“We must be doing something right to last two hundred years”: Nashville, or the American bicentennial as viewed by Robert Altman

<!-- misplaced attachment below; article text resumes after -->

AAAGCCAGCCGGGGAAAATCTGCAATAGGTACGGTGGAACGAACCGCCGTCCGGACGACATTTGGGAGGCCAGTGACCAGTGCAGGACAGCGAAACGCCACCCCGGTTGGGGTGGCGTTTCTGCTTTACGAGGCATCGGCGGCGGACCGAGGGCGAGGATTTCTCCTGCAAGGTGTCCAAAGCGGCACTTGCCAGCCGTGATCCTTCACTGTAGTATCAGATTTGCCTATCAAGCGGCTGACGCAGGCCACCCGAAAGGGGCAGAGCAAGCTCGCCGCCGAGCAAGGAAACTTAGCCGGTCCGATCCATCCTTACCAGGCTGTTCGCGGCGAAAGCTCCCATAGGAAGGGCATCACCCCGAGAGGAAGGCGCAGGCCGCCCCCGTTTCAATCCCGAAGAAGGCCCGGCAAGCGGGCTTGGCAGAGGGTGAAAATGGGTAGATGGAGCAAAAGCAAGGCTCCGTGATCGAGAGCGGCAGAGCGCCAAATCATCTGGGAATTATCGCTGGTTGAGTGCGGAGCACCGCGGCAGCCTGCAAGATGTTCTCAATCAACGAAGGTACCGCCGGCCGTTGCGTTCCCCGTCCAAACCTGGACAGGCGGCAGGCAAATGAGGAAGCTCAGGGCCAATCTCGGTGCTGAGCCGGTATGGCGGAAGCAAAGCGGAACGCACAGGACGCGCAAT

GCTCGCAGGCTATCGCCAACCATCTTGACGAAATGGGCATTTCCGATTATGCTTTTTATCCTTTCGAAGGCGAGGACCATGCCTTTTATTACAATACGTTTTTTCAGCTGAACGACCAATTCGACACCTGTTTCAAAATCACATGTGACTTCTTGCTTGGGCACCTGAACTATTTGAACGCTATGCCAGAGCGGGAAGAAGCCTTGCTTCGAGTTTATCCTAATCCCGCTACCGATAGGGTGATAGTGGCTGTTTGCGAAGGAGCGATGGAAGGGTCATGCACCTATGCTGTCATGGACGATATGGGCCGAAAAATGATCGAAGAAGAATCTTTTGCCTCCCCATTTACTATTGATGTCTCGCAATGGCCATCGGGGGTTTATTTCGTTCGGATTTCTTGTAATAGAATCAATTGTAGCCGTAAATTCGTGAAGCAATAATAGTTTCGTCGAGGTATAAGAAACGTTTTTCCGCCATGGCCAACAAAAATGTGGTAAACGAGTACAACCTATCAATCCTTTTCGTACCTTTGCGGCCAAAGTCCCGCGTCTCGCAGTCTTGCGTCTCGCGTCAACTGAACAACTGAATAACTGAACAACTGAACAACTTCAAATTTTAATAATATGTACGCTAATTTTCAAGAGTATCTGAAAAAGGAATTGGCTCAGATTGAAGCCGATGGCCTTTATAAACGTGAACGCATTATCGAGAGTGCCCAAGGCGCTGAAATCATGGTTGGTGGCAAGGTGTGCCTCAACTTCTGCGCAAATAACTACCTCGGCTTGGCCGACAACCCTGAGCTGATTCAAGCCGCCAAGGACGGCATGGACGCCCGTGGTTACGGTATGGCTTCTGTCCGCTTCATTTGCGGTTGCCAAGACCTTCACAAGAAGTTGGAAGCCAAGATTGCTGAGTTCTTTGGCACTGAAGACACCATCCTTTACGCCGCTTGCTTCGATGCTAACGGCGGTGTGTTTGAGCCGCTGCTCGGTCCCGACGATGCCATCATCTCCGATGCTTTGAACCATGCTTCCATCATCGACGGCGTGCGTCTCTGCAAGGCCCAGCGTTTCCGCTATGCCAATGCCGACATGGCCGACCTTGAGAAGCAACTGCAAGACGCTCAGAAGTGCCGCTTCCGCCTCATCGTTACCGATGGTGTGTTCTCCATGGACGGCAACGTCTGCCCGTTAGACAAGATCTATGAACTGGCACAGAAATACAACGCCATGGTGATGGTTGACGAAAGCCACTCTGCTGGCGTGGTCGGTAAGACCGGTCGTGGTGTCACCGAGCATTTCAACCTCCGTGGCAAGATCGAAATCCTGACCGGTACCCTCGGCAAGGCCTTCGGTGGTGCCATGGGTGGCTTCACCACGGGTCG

In this paper, I will discuss Robert Altman’s Nashville (1975) in the context of its relationship to bicentennial-era American socio-political culture, contemporary American filmmaking, and other films by Altman. In particular, I will argue that Nashville is typical in its problematic representation of “America,” echoing similarly problematic representations of contemporary America found in a number of films of the period. American society in 1975 anticipated the upcoming bicentennial and presidential election in 1976, but a sense of positive American renewal was complicated by very recent memories of the withdrawal from Vietnam (a matter of weeks before Nashville’s release), Watergate, and the pervasive ideological polarization of the late 1960s onward. Nashville is characterized by both the dystopic narrative structure and the fragmentary visual style common to Altman’s films and numerous “New Hollywood” films of the 1960s and 1970s, and which was symptomatic of a period which for many American filmmakers underlined the inapposite nature of utopian fantasies and the desirability of rejecting the traditionally more ordered, invisible and “objective” style of filmmaking that defined much of the American cinematic past. Nashville’s conscious representation of contemporary America – an America defined in terms of polarized communities, a bankrupt political culture, and the threat of random violence - ensures the film’s resonance as a cultural document, and as such one that merits considered analysis.
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